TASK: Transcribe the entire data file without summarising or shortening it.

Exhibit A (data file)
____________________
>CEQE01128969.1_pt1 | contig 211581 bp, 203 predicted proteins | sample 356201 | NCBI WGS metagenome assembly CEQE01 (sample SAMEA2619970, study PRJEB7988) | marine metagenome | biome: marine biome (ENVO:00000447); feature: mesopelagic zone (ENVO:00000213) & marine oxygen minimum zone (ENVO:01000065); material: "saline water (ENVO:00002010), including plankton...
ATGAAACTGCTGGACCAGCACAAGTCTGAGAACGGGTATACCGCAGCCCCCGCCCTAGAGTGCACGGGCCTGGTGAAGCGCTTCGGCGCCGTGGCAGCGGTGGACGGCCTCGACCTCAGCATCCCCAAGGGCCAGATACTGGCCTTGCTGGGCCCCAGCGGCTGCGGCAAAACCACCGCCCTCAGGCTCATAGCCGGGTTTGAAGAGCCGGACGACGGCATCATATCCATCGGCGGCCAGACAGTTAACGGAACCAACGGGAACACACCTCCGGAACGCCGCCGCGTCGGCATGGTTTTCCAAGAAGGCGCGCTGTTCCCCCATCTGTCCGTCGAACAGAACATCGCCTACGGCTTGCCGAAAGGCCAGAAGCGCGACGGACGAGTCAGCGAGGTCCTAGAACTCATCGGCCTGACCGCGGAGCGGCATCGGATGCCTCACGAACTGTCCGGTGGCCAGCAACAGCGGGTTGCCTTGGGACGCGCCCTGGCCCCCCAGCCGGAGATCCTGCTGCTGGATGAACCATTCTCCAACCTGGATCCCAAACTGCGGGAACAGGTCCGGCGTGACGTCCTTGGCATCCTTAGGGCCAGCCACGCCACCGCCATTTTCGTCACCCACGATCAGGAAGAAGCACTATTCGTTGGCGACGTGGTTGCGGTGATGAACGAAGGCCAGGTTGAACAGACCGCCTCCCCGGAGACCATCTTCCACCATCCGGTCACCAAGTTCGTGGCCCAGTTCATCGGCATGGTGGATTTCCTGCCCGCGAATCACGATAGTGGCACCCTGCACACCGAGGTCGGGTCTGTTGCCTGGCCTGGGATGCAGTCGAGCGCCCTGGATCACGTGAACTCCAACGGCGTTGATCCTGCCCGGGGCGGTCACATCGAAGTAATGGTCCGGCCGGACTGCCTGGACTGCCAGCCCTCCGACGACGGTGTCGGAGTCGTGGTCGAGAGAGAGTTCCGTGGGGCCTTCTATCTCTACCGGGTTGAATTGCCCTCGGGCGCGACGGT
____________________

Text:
>CEQE01128969.1_pt1 | contig 211581 bp, 203 predicted proteins | sample 356201 | NCBI WGS metagenome assembly CEQE01 (sample SAMEA2619970, study PRJEB7988) | marine metagenome | biome: marine biome (ENVO:00000447); feature: mesopelagic zone (ENVO:00000213) & marine oxygen minimum zone (ENVO:01000065); material: "saline water (ENVO:00002010), including plankton...
ATGAAACTGCTGGACCAGCACAAGTCTGAGAACGGGTATACCGCAGCCCCCGCCCTAGAGTGCACGGGCCTGGTGAAGCGCTTCGGCGCCGTGGCAGCGGTGGACGGCCTCGACCTCAGCATCCCCAAGGGCCAGATACTGGCCTTGCTGGGCCCCAGCGGCTGCGGCAAAACCACCGCCCTCAGGCTCATAGCCGGGTTTGAAGAGCCGGACGACGGCATCATATCCATCGGCGGCCAGACAGTTAACGGAACCAACGGGAACACACCTCCGGAACGCCGCCGCGTCGGCATGGTTTTCCAAGAAGGCGCGCTGTTCCCCCATCTGTCCGTCGAACAGAACATCGCCTACGGCTTGCCGAAAGGCCAGAAGCGCGACGGACGAGTCAGCGAGGTCCTAGAACTCATCGGCCTGACCGCGGAGCGGCATCGGATGCCTCACGAACTGTCCGGTGGCCAGCAACAGCGGGTTGCCTTGGGACGCGCCCTGGCCCCCCAGCCGGAGATCCTGCTGCTGGATGAACCATTCTCCAACCTGGATCCCAAACTGCGGGAACAGGTCCGGCGTGACGTCCTTGGCATCCTTAGGGCCAGCCACGCCACCGCCATTTTCGTCACCCACGATCAGGAAGAAGCACTATTCGTTGGCGACGTGGTTGCGGTGATGAACGAAGGCCAGGTTGAACAGACCGCCTCCCCGGAGACCATCTTCCACCATCCGGTCACCAAGTTCGTGGCCCAGTTCATCGGCATGGTGGATTTCCTGCCCGCGAATCACGATAGTGGCACCCTGCACACCGAGGTCGGGTCTGTTGCCTGGCCTGGGATGCAGTCGAGCGCCCTGGATCACGTGAACTCCAACGGCGTTGATCCTGCCCGGGGCGGTCACATCGAAGTAATGGTCCGGCCGGACTGCCTGGACTGCCAGCCCTCCGACGACGGTGTCGGAGTCGTGGTCGAGAGAGAGTTCCGTGGGGCCTTCTATCTCTACCGGGTTGAATTGCCCTCGGGCGCGACGGT